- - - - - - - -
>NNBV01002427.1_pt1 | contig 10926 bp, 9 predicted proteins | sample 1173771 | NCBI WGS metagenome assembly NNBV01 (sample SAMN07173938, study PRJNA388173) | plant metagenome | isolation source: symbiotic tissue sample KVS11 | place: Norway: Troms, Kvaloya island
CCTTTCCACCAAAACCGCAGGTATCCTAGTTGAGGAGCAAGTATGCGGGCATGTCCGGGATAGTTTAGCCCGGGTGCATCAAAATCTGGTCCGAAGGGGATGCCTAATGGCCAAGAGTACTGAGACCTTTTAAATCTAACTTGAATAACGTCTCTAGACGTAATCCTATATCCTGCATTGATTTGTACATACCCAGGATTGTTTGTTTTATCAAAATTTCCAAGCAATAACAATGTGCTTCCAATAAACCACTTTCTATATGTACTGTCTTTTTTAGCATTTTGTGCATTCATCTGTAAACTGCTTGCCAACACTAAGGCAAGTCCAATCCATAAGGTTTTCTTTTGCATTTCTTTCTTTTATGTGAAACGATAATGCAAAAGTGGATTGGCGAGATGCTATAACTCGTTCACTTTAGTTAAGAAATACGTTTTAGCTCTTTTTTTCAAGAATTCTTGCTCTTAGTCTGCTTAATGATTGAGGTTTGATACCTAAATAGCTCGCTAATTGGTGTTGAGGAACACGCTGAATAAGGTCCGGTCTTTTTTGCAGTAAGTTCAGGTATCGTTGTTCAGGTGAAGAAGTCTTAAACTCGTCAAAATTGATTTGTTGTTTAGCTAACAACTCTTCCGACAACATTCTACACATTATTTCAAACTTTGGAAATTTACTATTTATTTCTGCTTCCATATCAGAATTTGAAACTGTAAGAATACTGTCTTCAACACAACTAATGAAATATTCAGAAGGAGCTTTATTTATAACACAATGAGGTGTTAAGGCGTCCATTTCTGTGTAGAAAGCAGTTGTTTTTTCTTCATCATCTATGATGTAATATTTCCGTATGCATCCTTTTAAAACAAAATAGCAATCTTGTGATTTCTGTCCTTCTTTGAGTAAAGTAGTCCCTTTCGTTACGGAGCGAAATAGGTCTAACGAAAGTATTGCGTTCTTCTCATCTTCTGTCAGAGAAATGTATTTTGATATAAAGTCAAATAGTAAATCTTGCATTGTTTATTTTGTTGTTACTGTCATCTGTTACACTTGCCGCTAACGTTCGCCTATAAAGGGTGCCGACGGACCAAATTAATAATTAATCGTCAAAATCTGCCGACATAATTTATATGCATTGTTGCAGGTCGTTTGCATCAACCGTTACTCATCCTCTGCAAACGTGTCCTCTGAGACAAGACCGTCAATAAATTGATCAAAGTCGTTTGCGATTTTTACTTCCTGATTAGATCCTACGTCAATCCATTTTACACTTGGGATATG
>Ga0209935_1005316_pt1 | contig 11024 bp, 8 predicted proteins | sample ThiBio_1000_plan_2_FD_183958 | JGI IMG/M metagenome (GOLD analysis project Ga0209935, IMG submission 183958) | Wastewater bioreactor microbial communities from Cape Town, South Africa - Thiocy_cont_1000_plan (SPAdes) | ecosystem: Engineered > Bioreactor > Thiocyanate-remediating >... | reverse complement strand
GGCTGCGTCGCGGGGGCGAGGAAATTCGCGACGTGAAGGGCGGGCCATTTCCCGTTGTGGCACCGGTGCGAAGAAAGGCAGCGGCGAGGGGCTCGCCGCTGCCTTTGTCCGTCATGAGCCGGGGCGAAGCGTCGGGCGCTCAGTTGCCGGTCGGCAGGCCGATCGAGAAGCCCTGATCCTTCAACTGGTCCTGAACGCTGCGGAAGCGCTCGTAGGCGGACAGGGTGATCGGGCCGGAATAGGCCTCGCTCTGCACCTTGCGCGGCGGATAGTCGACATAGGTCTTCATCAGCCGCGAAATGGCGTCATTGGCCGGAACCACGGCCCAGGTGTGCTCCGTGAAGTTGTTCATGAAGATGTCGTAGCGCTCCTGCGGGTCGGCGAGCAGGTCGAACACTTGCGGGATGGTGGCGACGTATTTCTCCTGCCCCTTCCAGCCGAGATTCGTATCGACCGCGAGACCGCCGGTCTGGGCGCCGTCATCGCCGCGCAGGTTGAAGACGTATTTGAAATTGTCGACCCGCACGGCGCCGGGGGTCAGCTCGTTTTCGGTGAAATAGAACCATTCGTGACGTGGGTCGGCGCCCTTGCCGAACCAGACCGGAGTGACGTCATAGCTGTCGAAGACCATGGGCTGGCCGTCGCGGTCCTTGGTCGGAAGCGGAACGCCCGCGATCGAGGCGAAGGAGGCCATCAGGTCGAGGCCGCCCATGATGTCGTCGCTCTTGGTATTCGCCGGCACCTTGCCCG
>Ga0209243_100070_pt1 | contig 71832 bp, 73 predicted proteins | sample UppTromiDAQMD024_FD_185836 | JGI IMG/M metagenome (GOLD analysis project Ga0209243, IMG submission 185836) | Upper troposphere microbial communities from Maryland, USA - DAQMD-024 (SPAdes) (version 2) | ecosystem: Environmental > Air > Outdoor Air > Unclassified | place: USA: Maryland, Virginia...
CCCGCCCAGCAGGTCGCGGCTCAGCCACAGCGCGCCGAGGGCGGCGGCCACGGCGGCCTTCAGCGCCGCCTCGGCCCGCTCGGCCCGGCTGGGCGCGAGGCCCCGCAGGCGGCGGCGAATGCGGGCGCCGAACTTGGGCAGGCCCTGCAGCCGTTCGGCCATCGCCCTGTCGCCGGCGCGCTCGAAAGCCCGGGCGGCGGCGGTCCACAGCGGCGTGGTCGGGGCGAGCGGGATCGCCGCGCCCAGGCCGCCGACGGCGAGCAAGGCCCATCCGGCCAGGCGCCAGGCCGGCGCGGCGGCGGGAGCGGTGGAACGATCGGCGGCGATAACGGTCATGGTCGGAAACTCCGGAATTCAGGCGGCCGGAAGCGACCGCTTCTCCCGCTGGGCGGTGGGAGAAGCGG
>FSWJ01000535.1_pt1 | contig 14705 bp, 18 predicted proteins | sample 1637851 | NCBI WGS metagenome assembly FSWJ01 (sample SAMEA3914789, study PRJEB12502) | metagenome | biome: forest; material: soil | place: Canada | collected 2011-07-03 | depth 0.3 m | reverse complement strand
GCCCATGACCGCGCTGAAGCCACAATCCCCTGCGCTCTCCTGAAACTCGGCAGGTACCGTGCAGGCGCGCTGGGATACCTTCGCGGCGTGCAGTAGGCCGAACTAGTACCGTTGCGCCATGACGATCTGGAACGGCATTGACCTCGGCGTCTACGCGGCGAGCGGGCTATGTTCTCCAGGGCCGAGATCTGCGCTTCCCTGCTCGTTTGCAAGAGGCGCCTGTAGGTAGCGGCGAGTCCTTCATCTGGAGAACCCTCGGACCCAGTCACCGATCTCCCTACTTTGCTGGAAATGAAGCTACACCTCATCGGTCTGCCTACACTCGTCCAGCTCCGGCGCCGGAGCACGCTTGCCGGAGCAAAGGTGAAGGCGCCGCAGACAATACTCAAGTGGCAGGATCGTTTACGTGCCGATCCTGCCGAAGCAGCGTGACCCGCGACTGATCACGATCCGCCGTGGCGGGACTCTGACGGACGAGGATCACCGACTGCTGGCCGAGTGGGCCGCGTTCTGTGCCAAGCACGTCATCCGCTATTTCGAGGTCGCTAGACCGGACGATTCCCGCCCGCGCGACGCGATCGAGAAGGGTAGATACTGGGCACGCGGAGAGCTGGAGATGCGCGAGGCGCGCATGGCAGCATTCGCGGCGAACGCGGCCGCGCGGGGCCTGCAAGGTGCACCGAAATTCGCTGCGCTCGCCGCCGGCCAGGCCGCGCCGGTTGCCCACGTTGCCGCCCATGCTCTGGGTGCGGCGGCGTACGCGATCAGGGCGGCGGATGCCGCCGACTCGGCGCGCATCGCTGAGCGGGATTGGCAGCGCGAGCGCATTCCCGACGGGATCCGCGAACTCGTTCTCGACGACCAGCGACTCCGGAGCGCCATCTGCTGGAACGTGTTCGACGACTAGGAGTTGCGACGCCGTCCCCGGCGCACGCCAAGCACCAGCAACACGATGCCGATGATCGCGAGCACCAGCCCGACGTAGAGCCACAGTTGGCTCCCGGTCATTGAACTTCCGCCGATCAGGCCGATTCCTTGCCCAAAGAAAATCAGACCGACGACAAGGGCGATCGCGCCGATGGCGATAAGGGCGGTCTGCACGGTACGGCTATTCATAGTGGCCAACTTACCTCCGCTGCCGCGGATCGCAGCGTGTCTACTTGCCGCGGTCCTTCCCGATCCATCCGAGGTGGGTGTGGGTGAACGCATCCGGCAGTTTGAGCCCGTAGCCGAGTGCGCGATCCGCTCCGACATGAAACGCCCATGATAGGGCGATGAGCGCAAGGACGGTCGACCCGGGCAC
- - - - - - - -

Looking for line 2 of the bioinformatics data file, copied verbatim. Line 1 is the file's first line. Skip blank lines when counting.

CCTTTCCACCAAAACCGCAGGTATCCTAGTTGAGGAGCAAGTATGCGGGCATGTCCGGGATAGTTTAGCCCGGGTGCATCAAAATCTGGTCCGAAGGGGATGCCTAATGGCCAAGAGTACTGAGACCTTTTAAATCTAACTTGAATAACGTCTCTAGACGTAATCCTATATCCTGCATTGATTTGTACATACCCAGGATTGTTTGTTTTATCAAAATTTCCAAGCAATAACAATGTGCTTCCAATAAACCACTTTCTATATGTACTGTCTTTTTTAGCATTTTGTGCATTCATCTGTAAACTGCTTGCCAACACTAAGGCAAGTCCAATCCATAAGGTTTTCTTTTGCATTTCTTTCTTTTATGTGAAACGATAATGCAAAAGTGGATTGGCGAGATGCTATAACTCGTTCACTTTAGTTAAGAAATACGTTTTAGCTCTTTTTTTCAAGAATTCTTGCTCTTAGTCTGCTTAATGATTGAGGTTTGATACCTAAATAGCTCGCTAATTGGTGTTGAGGAACACGCTGAATAAGGTCCGGTCTTTTTTGCAGTAAGTTCAGGTATCGTTGTTCAGGTGAAGAAGTCTTAAACTCGTCAAAATTGATTTGTTGTTTAGCTAACAACTCTTCCGACAACATTCTACACATTATTTCAAACTTTGGAAATTTACTATTTATTTCTGCTTCCATATCAGAATTTGAAACTGTAAGAATACTGTCTTCAACACAACTAATGAAATATTCAGAAGGAGCTTTATTTATAACACAATGAGGTGTTAAGGCGTCCATTTCTGTGTAGAAAGCAGTTGTTTTTTCTTCATCATCTATGATGTAATATTTCCGTATGCATCCTTTTAAAACAAAATAGCAATCTTGTGATTTCTGTCCTTCTTTGAGTAAAGTAGTCCCTTTCGTTACGGAGCGAAATAGGTCTAACGAAAGTATTGCGTTCTTCTCATCTTCTGTCAGAGAAATGTATTTTGATATAAAGTCAAATAGTAAATCTTGCATTGTTTATTTTGTTGTTACTGTCATCTGTTACACTTGCCGCTAACGTTCGCCTATAAAGGGTGCCGACGGACCAAATTAATAATTAATCGTCAAAATCTGCCGACATAATTTATATGCATTGTTGCAGGTCGTTTGCATCAACCGTTACTCATCCTCTGCAAACGTGTCCTCTGAGACAAGACCGTCAATAAATTGATCAAAGTCGTTTGCGATTTTTACTTCCTGATTAGATCCTACGTCAATCCATTTTACACTTGGGATATG